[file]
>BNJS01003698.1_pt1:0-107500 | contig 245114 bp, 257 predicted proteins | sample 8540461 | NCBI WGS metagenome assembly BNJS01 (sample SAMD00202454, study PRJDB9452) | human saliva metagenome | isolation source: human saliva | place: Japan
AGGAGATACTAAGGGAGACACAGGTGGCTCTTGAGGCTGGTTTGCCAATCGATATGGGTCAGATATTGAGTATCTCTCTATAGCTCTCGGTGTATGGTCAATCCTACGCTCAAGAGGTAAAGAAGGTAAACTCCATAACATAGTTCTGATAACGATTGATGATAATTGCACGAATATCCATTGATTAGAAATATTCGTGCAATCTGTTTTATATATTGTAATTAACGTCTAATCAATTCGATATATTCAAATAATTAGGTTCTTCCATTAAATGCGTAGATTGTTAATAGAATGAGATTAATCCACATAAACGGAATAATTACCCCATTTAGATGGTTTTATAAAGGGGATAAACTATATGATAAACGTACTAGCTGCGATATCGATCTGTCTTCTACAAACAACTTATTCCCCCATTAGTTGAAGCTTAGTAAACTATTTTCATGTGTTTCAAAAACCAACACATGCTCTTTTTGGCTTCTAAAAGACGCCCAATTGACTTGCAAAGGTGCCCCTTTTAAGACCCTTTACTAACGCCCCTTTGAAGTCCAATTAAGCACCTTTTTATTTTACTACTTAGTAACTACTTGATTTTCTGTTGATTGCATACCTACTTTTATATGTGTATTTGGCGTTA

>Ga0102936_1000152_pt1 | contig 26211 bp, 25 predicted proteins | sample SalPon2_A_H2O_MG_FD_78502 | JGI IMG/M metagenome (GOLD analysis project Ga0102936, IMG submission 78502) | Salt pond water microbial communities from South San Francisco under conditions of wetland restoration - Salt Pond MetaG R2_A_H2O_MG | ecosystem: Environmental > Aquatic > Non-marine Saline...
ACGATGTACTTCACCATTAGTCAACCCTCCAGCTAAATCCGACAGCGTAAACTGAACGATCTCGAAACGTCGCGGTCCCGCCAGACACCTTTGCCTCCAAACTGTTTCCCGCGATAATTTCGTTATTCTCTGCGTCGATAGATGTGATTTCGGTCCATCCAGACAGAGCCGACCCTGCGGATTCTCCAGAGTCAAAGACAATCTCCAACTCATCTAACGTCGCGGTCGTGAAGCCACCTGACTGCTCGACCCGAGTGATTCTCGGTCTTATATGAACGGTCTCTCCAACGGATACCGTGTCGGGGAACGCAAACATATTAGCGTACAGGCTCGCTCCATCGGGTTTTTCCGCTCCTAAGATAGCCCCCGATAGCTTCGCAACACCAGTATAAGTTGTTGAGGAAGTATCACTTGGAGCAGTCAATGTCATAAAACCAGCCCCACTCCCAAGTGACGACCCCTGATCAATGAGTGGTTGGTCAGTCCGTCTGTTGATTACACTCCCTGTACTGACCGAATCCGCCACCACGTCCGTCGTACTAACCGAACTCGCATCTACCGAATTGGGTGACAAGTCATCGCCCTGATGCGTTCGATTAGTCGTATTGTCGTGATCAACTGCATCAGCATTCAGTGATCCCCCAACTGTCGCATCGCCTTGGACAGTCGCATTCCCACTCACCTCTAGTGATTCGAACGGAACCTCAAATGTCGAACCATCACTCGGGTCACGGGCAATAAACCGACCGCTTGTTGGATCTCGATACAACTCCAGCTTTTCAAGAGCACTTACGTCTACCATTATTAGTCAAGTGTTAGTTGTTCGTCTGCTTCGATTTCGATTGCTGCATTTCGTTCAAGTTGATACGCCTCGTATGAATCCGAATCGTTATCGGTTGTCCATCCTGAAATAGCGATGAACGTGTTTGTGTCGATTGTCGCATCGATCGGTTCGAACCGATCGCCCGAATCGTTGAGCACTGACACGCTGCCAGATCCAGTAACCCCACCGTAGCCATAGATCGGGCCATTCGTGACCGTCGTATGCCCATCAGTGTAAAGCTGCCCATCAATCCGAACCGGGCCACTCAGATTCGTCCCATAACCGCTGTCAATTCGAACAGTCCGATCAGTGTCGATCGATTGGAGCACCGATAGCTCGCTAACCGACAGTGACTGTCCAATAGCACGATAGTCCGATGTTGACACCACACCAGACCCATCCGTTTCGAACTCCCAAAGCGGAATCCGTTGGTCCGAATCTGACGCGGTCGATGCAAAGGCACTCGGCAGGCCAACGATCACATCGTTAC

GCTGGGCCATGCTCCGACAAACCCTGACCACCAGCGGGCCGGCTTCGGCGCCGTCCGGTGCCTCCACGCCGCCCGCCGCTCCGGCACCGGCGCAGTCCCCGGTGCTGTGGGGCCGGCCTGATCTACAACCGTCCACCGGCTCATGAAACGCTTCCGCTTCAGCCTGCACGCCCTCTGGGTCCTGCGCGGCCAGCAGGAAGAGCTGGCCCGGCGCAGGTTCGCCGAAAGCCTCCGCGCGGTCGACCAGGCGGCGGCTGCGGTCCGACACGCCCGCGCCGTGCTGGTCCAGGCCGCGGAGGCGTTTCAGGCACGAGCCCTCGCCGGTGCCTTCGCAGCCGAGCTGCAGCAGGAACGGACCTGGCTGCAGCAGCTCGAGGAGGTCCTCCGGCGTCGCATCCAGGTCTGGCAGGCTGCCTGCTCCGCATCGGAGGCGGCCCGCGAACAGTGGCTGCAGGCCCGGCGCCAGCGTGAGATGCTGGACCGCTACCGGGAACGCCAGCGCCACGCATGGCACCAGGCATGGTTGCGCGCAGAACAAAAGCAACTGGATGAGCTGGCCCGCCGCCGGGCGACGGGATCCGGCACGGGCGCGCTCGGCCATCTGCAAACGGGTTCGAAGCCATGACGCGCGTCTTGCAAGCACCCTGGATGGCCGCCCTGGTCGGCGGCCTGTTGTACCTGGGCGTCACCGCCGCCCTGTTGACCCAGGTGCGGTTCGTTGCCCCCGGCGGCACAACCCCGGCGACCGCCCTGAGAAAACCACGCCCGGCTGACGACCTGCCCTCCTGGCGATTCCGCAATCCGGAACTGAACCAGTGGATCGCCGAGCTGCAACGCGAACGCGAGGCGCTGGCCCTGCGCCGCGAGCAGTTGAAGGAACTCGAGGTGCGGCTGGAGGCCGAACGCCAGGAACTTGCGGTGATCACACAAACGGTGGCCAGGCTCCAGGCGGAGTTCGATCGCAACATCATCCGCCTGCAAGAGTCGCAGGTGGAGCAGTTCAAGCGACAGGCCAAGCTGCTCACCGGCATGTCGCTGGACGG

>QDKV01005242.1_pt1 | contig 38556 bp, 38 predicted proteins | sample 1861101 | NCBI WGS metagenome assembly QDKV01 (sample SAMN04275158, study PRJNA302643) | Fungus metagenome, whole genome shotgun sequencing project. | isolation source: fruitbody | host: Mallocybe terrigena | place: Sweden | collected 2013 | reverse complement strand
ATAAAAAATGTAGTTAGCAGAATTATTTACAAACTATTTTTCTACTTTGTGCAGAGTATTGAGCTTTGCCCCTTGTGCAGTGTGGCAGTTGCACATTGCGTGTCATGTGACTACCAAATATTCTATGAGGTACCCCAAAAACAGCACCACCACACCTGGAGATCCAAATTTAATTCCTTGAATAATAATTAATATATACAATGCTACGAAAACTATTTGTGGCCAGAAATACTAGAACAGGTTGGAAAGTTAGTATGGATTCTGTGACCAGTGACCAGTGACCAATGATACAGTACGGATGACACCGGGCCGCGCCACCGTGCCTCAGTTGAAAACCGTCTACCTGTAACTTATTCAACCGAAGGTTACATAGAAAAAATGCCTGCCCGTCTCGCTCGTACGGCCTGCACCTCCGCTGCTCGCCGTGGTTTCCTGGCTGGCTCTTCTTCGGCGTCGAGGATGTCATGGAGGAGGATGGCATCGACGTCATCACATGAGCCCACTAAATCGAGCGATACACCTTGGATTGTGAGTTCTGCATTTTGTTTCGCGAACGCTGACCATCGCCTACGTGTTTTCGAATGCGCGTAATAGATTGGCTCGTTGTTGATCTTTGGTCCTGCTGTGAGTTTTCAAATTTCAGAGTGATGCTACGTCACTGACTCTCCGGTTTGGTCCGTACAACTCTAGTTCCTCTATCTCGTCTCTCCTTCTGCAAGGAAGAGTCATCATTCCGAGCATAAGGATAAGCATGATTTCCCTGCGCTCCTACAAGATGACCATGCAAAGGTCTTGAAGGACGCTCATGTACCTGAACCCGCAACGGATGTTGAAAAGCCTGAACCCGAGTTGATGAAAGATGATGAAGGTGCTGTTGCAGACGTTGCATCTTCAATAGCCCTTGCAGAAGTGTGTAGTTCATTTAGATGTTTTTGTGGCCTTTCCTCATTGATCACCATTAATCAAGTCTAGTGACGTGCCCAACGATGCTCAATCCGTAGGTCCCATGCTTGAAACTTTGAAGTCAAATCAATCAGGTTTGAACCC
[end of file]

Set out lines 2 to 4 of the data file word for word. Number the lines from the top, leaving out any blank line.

AGGAGATACTAAGGGAGACACAGGTGGCTCTTGAGGCTGGTTTGCCAATCGATATGGGTCAGATATTGAGTATCTCTCTATAGCTCTCGGTGTATGGTCAATCCTACGCTCAAGAGGTAAAGAAGGTAAACTCCATAACATAGTTCTGATAACGATTGATGATAATTGCACGAATATCCATTGATTAGAAATATTCGTGCAATCTGTTTTATATATTGTAATTAACGTCTAATCAATTCGATATATTCAAATAATTAGGTTCTTCCATTAAATGCGTAGATTGTTAATAGAATGAGATTAATCCACATAAACGGAATAATTACCCCATTTAGATGGTTTTATAAAGGGGATAAACTATATGATAAACGTACTAGCTGCGATATCGATCTGTCTTCTACAAACAACTTATTCCCCCATTAGTTGAAGCTTAGTAAACTATTTTCATGTGTTTCAAAAACCAACACATGCTCTTTTTGGCTTCTAAAAGACGCCCAATTGACTTGCAAAGGTGCCCCTTTTAAGACCCTTTACTAACGCCCCTTTGAAGTCCAATTAAGCACCTTTTTATTTTACTACTTAGTAACTACTTGATTTTCTGTTGATTGCATACCTACTTTTATATGTGTATTTGGCGTTA

>Ga0102936_1000152_pt1 | contig 26211 bp, 25 predicted proteins | sample SalPon2_A_H2O_MG_FD_78502 | JGI IMG/M metagenome (GOLD analysis project Ga0102936, IMG submission 78502) | Salt pond water microbial communities from South San Francisco under conditions of wetland restoration - Salt Pond MetaG R2_A_H2O_MG | ecosystem: Environmental > Aquatic > Non-marine Saline...
ACGATGTACTTCACCATTAGTCAACCCTCCAGCTAAATCCGACAGCGTAAACTGAACGATCTCGAAACGTCGCGGTCCCGCCAGACACCTTTGCCTCCAAACTGTTTCCCGCGATAATTTCGTTATTCTCTGCGTCGATAGATGTGATTTCGGTCCATCCAGACAGAGCCGACCCTGCGGATTCTCCAGAGTCAAAGACAATCTCCAACTCATCTAACGTCGCGGTCGTGAAGCCACCTGACTGCTCGACCCGAGTGATTCTCGGTCTTATATGAACGGTCTCTCCAACGGATACCGTGTCGGGGAACGCAAACATATTAGCGTACAGGCTCGCTCCATCGGGTTTTTCCGCTCCTAAGATAGCCCCCGATAGCTTCGCAACACCAGTATAAGTTGTTGAGGAAGTATCACTTGGAGCAGTCAATGTCATAAAACCAGCCCCACTCCCAAGTGACGACCCCTGATCAATGAGTGGTTGGTCAGTCCGTCTGTTGATTACACTCCCTGTACTGACCGAATCCGCCACCACGTCCGTCGTACTAACCGAACTCGCATCTACCGAATTGGGTGACAAGTCATCGCCCTGATGCGTTCGATTAGTCGTATTGTCGTGATCAACTGCATCAGCATTCAGTGATCCCCCAACTGTCGCATCGCCTTGGACAGTCGCATTCCCACTCACCTCTAGTGATTCGAACGGAACCTCAAATGTCGAACCATCACTCGGGTCACGGGCAATAAACCGACCGCTTGTTGGATCTCGATACAACTCCAGCTTTTCAAGAGCACTTACGTCTACCATTATTAGTCAAGTGTTAGTTGTTCGTCTGCTTCGATTTCGATTGCTGCATTTCGTTCAAGTTGATACGCCTCGTATGAATCCGAATCGTTATCGGTTGTCCATCCTGAAATAGCGATGAACGTGTTTGTGTCGATTGTCGCATCGATCGGTTCGAACCGATCGCCCGAATCGTTGAGCACTGACACGCTGCCAGATCCAGTAACCCCACCGTAGCCATAGATCGGGCCATTCGTGACCGTCGTATGCCCATCAGTGTAAAGCTGCCCATCAATCCGAACCGGGCCACTCAGATTCGTCCCATAACCGCTGTCAATTCGAACAGTCCGATCAGTGTCGATCGATTGGAGCACCGATAGCTCGCTAACCGACAGTGACTGTCCAATAGCACGATAGTCCGATGTTGACACCACACCAGACCCATCCGTTTCGAACTCCCAAAGCGGAATCCGTTGGTCCGAATCTGACGCGGTCGATGCAAAGGCACTCGGCAGGCCAACGATCACATCGTTAC